Chapter

The Victimology Trap

Roger N. Lancaster

in Sex Panic and the Punitive State

Published by University of California Press

Published in print March 2011 | ISBN: 9780520255654
Published online May 2012 | e-ISBN: 9780520948211 | DOI: http://dx.doi.org/10.1525/california/9780520255654.003.0009
The Victimology Trap

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This chapter explores the connection between the punitive turn, with its expressly authoritarian politics, and the liberal political tradition, with its emphasis on individual rights. It also explores how the punitive state is related to capitalism, especially the privatized, deregulated variant known as neoliberalism. The “victimology trap,” the need to see victims of injustice as pure, innocent, and good, disapproves of the accuser's subsequent harsh treatment. In the nineteenth century, liberal conceptions of freedom implied “property and personhood” for some and poverty and deracination for others. Twentieth-century variations of liberalism, with their emphasis on victimized identities, foster new forms of power and control. If liberalism begins with the idea that there might be too much law, it might be better to say that victimist statutes represent a disintegration or involution of liberal norms. Neoliberal penal policy aims at a balance between the curves of the supply of crime and negative demand, before notions of risk, cost, and benefit came to be distorted by panic. The point is to show how the implications of liberalism and capitalism are worked out in unpredictable ways under changing conditions. The history presented here suggests a reworking of the usual causal claims about the relationship between neoliberalism and the punitive state. The punitive turn prepared the way for the neoliberal turn, not vice versa.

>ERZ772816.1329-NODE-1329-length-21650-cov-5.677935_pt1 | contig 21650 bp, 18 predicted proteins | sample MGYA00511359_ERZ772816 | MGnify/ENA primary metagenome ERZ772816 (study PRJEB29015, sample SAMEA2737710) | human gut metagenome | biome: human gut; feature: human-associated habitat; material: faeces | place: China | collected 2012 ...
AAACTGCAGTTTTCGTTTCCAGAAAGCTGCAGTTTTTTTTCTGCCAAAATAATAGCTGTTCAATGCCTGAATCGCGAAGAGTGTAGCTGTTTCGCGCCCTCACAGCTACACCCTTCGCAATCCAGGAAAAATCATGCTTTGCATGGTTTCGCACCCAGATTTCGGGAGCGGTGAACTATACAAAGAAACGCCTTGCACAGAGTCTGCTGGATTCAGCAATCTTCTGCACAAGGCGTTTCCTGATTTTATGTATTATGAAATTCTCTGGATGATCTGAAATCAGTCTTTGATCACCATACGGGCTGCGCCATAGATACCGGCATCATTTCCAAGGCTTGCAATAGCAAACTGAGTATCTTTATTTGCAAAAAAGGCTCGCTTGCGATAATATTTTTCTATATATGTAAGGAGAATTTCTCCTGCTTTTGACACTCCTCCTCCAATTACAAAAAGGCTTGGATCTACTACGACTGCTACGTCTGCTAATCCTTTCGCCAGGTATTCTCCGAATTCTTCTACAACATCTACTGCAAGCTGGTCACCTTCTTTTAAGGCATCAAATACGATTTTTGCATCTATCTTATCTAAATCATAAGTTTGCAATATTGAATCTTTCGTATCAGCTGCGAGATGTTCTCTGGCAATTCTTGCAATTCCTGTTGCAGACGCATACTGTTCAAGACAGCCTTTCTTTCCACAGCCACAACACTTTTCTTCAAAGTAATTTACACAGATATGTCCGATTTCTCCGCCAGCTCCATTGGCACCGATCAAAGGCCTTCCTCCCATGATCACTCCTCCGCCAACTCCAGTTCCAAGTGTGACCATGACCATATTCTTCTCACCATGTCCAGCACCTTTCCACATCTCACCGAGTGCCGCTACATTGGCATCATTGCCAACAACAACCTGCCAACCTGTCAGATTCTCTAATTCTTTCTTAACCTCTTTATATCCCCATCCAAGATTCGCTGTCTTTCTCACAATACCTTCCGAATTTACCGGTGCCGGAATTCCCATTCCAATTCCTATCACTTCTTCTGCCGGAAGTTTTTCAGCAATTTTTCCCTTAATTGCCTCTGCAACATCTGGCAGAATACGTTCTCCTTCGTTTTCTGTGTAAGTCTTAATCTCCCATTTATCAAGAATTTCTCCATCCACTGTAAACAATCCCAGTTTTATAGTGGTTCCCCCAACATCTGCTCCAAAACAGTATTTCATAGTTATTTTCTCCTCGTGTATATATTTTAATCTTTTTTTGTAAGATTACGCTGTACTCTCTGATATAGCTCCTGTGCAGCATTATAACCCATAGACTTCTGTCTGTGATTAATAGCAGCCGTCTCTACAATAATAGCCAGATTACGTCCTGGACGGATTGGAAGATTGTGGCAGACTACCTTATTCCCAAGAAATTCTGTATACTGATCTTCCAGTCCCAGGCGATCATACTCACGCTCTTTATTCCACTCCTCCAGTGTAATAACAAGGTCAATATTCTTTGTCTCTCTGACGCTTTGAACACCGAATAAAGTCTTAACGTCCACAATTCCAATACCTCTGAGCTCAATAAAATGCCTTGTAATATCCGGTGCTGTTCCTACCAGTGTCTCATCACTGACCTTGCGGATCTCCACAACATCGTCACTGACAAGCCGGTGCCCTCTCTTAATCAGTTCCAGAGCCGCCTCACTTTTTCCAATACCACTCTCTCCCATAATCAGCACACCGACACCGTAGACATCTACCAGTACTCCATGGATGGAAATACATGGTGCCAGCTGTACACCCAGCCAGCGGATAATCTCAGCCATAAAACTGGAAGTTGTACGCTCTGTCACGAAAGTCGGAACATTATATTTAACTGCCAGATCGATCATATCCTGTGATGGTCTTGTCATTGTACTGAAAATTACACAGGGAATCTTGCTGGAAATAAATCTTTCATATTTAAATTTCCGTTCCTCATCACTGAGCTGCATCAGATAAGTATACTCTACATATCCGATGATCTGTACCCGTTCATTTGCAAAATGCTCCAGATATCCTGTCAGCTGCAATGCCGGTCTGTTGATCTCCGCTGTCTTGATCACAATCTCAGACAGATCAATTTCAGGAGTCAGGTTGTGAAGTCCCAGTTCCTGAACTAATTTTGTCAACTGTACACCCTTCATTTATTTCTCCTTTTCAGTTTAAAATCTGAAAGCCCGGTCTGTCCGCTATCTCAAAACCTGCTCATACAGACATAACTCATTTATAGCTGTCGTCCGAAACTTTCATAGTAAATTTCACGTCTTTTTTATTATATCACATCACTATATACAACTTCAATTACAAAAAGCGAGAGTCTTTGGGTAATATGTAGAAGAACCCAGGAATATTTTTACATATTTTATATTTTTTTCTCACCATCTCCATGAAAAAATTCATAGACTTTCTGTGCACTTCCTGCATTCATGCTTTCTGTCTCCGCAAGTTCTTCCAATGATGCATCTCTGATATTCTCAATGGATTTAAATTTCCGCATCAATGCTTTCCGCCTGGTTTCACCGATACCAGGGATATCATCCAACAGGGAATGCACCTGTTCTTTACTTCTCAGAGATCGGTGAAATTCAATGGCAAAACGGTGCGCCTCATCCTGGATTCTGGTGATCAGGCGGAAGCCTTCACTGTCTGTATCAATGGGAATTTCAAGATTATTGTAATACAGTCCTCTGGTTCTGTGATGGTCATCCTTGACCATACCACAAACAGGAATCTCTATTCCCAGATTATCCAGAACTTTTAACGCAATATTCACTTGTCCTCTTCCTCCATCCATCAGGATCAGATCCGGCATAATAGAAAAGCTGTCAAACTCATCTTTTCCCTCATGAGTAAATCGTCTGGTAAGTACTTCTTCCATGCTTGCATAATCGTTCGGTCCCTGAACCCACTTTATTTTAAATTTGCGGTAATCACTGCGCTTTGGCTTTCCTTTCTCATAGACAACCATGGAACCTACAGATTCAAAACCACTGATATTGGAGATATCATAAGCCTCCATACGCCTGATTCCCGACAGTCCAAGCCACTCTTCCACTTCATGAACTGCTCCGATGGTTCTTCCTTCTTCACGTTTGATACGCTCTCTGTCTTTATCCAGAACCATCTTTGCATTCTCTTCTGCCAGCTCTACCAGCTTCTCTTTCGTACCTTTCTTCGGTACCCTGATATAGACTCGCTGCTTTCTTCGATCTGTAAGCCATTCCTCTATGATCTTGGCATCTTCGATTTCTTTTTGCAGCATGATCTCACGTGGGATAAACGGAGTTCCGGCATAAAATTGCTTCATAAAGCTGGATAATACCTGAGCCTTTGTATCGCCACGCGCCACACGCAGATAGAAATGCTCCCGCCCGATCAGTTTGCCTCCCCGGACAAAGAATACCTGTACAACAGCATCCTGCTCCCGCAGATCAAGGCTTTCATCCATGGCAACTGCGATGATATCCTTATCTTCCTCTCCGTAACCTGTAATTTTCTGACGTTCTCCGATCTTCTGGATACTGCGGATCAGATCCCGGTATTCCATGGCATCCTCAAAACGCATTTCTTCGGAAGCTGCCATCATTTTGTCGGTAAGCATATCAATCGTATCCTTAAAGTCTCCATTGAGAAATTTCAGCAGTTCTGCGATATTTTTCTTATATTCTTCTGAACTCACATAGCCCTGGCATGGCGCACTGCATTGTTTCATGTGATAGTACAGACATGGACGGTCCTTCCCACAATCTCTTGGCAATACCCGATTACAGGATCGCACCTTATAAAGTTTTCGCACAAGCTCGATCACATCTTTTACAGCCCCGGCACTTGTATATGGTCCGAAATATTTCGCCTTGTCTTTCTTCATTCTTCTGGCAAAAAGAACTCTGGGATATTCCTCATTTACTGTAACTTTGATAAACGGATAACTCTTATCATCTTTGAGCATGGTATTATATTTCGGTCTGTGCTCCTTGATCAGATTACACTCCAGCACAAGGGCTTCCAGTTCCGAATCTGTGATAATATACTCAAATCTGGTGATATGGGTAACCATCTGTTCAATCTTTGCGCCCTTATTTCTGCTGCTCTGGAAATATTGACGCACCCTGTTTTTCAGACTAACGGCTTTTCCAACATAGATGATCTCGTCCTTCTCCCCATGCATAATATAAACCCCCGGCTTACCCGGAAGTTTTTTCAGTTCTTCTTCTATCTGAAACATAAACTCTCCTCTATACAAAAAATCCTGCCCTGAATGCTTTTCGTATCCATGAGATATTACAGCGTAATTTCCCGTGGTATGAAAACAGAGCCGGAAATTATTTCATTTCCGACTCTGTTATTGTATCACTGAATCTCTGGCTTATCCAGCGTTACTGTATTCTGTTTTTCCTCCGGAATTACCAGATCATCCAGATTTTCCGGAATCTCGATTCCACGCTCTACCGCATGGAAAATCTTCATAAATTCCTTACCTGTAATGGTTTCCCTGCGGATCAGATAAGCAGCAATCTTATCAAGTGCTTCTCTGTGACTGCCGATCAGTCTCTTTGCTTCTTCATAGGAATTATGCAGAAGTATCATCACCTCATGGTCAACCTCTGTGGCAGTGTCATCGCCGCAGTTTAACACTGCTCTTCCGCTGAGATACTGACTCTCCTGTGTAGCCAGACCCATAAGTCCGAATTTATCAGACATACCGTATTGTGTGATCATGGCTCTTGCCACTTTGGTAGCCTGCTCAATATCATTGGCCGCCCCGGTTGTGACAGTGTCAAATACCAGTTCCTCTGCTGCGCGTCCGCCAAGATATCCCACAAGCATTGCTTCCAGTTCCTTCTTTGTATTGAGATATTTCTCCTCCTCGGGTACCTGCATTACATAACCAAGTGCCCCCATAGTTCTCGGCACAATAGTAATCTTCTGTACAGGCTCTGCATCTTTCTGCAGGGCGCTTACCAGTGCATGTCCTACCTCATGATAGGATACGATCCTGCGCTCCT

Keywords: liberalism; capitalism; neoliberalism; victimology trap; neoliberal turn

Chapter.  4847 words. 

Subjects: Anthropology

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